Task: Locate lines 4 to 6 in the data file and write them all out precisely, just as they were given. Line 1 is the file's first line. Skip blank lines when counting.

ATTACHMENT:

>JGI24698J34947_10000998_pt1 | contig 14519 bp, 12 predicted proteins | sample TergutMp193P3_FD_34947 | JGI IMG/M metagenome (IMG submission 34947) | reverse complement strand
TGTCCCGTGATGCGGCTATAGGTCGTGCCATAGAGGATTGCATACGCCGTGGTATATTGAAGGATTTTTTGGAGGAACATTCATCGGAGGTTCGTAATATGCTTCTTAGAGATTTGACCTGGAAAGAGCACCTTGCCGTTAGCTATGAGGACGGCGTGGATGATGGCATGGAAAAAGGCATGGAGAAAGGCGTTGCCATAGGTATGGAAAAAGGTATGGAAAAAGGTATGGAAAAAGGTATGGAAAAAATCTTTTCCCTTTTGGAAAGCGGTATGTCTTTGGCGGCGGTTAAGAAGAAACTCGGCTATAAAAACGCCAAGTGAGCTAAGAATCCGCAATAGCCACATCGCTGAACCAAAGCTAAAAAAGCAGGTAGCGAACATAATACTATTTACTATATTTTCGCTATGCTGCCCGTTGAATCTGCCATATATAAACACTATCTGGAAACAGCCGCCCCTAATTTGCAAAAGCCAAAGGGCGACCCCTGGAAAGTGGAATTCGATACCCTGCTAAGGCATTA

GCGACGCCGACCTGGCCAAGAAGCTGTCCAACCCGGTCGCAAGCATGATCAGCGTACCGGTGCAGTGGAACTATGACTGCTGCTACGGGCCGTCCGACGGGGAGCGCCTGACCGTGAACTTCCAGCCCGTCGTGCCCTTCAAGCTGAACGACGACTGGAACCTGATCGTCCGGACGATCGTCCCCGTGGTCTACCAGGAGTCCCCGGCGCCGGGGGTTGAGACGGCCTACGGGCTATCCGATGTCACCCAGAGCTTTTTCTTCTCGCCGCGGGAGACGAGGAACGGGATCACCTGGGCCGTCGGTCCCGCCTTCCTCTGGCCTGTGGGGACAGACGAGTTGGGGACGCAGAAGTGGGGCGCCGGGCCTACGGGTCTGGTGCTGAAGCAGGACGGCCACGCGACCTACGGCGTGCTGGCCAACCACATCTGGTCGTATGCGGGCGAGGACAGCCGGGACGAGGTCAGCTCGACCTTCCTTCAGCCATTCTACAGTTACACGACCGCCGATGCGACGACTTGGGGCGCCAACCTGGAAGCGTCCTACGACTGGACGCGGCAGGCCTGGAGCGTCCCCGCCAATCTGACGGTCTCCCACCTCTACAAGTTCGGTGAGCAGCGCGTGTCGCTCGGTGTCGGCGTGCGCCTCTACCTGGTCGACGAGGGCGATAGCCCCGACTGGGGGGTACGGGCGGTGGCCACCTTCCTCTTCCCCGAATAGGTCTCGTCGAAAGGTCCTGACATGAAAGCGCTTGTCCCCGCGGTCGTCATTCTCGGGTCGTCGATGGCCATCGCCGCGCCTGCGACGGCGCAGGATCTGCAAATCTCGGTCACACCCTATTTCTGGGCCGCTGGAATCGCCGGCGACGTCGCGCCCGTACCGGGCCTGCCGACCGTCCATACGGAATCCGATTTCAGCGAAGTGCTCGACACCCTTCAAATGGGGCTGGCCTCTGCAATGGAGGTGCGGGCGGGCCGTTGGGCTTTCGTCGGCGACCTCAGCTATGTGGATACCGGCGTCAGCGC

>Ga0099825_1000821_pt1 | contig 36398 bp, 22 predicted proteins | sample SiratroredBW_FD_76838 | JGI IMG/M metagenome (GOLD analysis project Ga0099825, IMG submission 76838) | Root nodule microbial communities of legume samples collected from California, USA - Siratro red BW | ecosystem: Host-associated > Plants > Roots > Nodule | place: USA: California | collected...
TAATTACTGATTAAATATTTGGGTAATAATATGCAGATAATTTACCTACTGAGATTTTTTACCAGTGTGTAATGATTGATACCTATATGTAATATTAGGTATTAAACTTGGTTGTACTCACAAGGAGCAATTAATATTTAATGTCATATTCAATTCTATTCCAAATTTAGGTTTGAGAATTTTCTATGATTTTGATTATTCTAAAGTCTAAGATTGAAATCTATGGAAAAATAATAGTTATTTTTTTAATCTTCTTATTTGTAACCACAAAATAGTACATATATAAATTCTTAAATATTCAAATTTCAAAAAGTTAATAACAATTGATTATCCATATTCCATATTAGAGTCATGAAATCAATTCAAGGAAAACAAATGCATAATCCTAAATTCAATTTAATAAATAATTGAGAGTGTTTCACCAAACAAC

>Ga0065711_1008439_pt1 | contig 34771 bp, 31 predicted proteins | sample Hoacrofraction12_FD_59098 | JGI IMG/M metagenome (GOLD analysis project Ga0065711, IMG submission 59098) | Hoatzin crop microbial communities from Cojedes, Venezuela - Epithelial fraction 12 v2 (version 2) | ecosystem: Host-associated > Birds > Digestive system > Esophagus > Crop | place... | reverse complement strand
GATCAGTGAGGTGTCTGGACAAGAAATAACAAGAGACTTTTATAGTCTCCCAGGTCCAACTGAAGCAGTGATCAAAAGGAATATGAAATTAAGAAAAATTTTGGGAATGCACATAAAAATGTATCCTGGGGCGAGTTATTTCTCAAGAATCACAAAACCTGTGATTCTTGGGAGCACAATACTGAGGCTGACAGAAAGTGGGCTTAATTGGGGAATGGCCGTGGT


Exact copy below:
>Ga0099825_1000821_pt1 | contig 36398 bp, 22 predicted proteins | sample SiratroredBW_FD_76838 | JGI IMG/M metagenome (GOLD analysis project Ga0099825, IMG submission 76838) | Root nodule microbial communities of legume samples collected from California, USA - Siratro red BW | ecosystem: Host-associated > Plants > Roots > Nodule | place: USA: California | collected...
TAATTACTGATTAAATATTTGGGTAATAATATGCAGATAATTTACCTACTGAGATTTTTTACCAGTGTGTAATGATTGATACCTATATGTAATATTAGGTATTAAACTTGGTTGTACTCACAAGGAGCAATTAATATTTAATGTCATATTCAATTCTATTCCAAATTTAGGTTTGAGAATTTTCTATGATTTTGATTATTCTAAAGTCTAAGATTGAAATCTATGGAAAAATAATAGTTATTTTTTTAATCTTCTTATTTGTAACCACAAAATAGTACATATATAAATTCTTAAATATTCAAATTTCAAAAAGTTAATAACAATTGATTATCCATATTCCATATTAGAGTCATGAAATCAATTCAAGGAAAACAAATGCATAATCCTAAATTCAATTTAATAAATAATTGAGAGTGTTTCACCAAACAAC

>Ga0065711_1008439_pt1 | contig 34771 bp, 31 predicted proteins | sample Hoacrofraction12_FD_59098 | JGI IMG/M metagenome (GOLD analysis project Ga0065711, IMG submission 59098) | Hoatzin crop microbial communities from Cojedes, Venezuela - Epithelial fraction 12 v2 (version 2) | ecosystem: Host-associated > Birds > Digestive system > Esophagus > Crop | place... | reverse complement strand